External HD CCTV cameras are integral to the security of almost all modern businesses. Cameras that are mounted on the exterior of premises offer numerous key advantages. Most importantly, they enable security personnel to monitor the area surrounding the premises and spot potential intruders before they try to break in. They also make it possible to track intruders who might be fleeing the area after committing their crimes.

However, like all outdoor pieces of apparatus, exterior-mounted HD CCTV cameras can suffer from exposure to the elements. In today’s blog, we’ll look at how different weather phenomena can affect your outdoor CCTV cameras and what you can do to minimise negative effects.

  1. Protecting Cameras Against Rain

Over time, repeated exposure to heavy rain can damage to almost any piece of electronic equipment, even if it is very well protected. This includes HD CCTV cameras. What’s more, if rainwater ends up on the lens of a camera, it may distort or partially obscure the image that the camera records. This can be a problem if an intruder decides to commit a crime on your premises during a period of bad weather.

Luckily, it’s quite easy to combat these problems. You can minimise your cameras’ exposure to rain by installing them in sheltered areas (such as beneath architectural overhangs or in corners formed by two buildings). Obviously, it may not be possible to shelter all your cameras. However, locating several of them in sheltered areas will ensure that, no matter how bad the weather gets, you will always have several working outdoor cameras that are capable of producing clear images. You should also check your cameras for signs of damage after rainstorms and carry out essential maintenance.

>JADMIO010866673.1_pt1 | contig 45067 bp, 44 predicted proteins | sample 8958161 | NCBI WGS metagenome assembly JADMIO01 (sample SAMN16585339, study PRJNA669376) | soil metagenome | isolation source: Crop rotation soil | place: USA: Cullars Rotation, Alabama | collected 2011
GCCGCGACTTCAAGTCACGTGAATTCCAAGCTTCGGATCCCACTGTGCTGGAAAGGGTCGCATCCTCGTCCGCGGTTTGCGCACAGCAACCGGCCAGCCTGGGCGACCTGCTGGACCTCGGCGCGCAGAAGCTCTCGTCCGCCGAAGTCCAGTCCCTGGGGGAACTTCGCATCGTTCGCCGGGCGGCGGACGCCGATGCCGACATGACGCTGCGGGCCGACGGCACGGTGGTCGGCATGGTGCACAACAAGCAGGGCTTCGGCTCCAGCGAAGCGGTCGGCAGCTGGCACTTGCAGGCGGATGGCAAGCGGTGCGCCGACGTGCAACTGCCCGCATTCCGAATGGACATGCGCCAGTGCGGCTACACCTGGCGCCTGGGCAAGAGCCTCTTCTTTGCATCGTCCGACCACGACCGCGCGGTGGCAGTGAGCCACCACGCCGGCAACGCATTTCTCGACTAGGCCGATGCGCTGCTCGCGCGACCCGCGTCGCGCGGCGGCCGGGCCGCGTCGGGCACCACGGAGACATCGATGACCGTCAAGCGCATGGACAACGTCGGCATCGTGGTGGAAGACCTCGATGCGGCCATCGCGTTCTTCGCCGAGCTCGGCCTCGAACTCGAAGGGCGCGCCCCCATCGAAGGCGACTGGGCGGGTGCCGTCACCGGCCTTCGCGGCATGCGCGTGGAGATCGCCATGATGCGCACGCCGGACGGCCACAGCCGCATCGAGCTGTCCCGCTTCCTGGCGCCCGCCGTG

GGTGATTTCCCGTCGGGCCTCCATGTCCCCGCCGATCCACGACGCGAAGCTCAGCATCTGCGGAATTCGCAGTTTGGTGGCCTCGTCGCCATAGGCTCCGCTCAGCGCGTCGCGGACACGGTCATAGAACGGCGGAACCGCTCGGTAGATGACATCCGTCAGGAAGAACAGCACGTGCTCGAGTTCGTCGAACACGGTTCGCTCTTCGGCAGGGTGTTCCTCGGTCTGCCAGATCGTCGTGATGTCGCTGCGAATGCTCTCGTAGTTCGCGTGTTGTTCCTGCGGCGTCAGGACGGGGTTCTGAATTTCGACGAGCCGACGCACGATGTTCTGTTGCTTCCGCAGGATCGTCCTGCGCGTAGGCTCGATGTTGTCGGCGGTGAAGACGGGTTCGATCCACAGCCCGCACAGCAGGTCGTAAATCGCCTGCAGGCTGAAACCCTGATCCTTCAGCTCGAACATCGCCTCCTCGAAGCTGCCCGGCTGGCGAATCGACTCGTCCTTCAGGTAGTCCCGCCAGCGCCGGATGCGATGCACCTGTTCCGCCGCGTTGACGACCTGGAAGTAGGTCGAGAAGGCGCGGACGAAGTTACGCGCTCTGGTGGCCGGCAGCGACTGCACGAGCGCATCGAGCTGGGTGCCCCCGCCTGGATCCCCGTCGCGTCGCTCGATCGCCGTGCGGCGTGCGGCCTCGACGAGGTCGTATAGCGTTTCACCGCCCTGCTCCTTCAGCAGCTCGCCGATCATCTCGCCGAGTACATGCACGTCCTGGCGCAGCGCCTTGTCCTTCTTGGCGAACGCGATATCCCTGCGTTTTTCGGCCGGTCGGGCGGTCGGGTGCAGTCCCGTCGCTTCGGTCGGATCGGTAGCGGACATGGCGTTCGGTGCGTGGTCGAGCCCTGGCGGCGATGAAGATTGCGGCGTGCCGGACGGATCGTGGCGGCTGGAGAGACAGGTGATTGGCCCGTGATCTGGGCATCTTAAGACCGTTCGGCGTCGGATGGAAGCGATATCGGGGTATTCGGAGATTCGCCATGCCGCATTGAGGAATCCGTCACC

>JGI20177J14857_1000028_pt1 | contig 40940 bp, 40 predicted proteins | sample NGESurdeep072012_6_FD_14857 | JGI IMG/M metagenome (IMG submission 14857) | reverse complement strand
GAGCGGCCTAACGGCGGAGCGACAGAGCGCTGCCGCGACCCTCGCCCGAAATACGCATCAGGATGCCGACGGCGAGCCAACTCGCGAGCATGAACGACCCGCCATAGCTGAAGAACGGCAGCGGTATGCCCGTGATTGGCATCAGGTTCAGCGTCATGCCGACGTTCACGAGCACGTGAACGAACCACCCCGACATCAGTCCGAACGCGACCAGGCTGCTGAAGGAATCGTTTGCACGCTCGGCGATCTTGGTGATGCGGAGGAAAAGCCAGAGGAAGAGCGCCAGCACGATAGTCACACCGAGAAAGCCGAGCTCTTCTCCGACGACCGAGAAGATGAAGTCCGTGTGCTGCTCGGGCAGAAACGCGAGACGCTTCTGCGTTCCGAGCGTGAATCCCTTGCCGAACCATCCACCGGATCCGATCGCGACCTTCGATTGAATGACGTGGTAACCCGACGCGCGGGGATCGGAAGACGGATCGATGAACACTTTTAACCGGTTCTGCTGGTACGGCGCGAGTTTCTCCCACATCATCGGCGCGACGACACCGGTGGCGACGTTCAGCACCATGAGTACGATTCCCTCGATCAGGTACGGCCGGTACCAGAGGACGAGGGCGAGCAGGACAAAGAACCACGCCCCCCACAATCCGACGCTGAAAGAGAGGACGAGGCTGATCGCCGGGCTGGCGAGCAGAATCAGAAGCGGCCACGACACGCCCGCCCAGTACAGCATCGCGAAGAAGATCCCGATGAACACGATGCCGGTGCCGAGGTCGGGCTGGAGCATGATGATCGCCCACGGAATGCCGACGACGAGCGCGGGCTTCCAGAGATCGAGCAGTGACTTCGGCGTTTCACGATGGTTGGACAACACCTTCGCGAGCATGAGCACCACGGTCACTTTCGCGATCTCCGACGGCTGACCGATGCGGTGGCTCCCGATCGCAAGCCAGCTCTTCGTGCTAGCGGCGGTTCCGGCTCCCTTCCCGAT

1. How to Overcome Lens Flare on CCTV cameras

Bright sunshine won’t damage CCTV cameras, but if the sun shines directly into a camera’s lens, it may cause ‘lens flare’, which blocks the camera’s image. The best way to resolve this problem is to have different cameras looking at each area from different angles. That way, you are sure to get at least one image that isn’t affected by lens flare.

  1. Protecting CCTV from Strong winds

Storms with strong winds can actually blow CCTV cameras down. While sturdy CCTV cameras should be able to cope with reasonably strong winds, extreme weather events can be a problem. Placing cameras in sheltered areas (as described in Point 1) helps. Choosing highly resilient cameras from a reputable supplier is also advisable.

Here at I-HT, we provide top-quality HD CCTV cameras for use both inside and outside your premises. Our cameras are designed to stand up to most weather conditions, but following the advice we’ve given in today’s blog will provide extra protection and give you peace of mind.